The Korean Peninsula developed a distinctive civilization during its early history owing in part to its relatively isolated geographic location. The character of its people also became distinctive over time as a result of repeated invasions by neighboring dynasties – China to the west, Russia to the north, and Japan to the East. Korea was a strategically located country with easy access to the sea. It was “the meat in the sandwich.” As a result of centuries of foreign invasion, its people became highly defensive, individualistic, competitive and nationalistic.
The Japanese invaded Korea in 1592 and were finally driven out in 1598. Chinese from Manchuria invaded Korea in 1627 and again in 1639, ultimately forcing Korea’s Joseon Dynasty to submit to the Qing Dynasty. Incursions by the Russian Empire in the late 1800s were responsible in part in triggering the Russo-Japanese War (1904-1905), in which Japan prevailed, extending its own influence over Korea. Japan annexed Korea in 1910 and established colonial rule of the country that lasted until the end of World War II.
Following World War II, the Soviet Union and the United States occupied the peninsula, dividing it at the 38th parallel of latitude into North Korea (the People’s Republic of Korea) and South Korea (the Republic of Korea). In 1950, perceived Soviet ambitions in the region led to the invasion of South Korea by North Korea, and to the three-year Korean Conflict (1950-1953).
South Korea came into its own after the Korean War. While the 1950’s were marked by political upheaval, the 1960’s and 1970’s saw growing stability and economic improvement. The government promoted the import of raw materials and technology at the expense of consumer goods, and encouraged savings and investment over consumption. As a result, in the 1980’s, South Korea’s economy boomed, with growth rates in 1986, 1987, and 1988 exceeding 12 percent.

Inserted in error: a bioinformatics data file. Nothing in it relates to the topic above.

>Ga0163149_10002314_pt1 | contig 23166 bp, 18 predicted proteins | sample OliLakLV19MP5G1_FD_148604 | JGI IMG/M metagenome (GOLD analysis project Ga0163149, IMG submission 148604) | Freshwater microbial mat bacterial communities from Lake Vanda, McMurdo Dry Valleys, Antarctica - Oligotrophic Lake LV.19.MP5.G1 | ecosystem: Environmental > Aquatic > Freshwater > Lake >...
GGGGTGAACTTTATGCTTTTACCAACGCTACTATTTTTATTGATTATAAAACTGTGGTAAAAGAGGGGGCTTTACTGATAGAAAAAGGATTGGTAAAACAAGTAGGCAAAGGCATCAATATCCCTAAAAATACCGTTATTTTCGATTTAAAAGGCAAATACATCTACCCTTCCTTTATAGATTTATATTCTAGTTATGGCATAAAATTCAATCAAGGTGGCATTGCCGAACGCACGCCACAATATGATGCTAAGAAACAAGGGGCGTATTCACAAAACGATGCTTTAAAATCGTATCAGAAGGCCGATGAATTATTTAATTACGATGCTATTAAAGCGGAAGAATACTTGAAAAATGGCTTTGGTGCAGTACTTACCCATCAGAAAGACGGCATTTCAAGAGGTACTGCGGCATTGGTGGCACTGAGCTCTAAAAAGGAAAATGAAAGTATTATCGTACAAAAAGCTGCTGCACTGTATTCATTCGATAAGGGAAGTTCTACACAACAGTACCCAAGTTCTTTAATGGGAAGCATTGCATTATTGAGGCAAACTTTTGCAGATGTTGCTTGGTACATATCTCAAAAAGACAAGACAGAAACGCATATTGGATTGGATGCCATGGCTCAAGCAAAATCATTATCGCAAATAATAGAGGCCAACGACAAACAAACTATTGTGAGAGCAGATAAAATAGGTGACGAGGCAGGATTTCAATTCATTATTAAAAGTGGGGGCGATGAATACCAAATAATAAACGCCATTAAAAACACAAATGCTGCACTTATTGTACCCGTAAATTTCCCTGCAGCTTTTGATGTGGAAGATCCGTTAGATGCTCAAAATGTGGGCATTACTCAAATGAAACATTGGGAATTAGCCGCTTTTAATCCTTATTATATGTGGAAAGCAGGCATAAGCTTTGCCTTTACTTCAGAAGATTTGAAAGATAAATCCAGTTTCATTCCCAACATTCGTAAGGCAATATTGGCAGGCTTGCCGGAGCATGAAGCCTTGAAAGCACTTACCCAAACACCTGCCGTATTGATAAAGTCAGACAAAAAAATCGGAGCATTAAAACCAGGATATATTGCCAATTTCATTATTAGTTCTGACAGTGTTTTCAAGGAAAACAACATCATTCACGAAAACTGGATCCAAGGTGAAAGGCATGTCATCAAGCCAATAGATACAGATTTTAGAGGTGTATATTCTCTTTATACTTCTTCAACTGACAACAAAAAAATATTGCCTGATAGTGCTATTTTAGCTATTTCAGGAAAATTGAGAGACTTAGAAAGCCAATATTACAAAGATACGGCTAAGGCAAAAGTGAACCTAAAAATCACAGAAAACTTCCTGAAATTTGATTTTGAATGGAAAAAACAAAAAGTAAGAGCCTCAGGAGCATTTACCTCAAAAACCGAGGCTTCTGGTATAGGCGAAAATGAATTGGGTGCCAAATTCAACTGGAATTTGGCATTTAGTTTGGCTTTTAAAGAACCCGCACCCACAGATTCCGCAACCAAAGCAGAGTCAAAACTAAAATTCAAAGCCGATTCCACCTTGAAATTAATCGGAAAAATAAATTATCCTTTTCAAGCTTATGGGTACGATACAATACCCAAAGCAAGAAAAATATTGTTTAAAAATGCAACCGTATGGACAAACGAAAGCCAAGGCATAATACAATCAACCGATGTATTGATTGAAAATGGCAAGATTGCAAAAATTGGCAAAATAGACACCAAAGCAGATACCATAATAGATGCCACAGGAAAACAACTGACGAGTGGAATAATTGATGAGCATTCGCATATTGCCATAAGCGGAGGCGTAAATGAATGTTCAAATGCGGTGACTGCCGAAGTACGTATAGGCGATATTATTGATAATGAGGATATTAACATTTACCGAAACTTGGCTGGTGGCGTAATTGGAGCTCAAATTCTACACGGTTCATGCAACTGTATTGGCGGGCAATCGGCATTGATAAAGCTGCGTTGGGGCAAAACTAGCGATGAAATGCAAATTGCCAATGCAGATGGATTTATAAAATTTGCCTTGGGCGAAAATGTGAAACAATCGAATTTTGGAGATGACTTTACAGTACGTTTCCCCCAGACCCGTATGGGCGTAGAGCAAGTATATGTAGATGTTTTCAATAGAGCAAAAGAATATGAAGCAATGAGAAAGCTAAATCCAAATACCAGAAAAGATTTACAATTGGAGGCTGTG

Since 1960, South Korea’s economy has been largely export-driven, with manufactured goods constituting a large percentage of its exports. Its electronics industry has had the highest rates of growth in recent years. However, the country has limited natural resources and must import many commodities for manufacturing. It is also energy-dependent, with only a small percentage of its energy needs domestically produced.
The Asian financial crisis of 1997-1998 exposed longstanding weaknesses in South Korea’s development model, including high debt/equity ratios and massive short-term foreign borrowings. Its GDP plunged by 6.9 percent in 1998 and then recovered by 9 percent in 1999-2000. The country adopted numerous economic reforms following the crisis, including greater openness to foreign investment and imports. Growth moderated to about 4 percent annually between 2003 and 2007, dove again when the global recession hit in 2008, but rose to 6 percent in 2010 and is expected to remain in the 4 percent range during the next few years.
South Korea’s economic success can be credited to two principal factors: the hard work and dedication of its people, and the close collaboration of business and government. During the 1960’s, President Park Chung Hee laid the foundation of a business/government partnership by setting up large, government-owned corporations to develop key segments of the economy. These corporations, called chaebol, received the full financial and planning support of the government, and they thrived. They were gradually turned over to private, family-led ownership, but their close relationships with the government continue.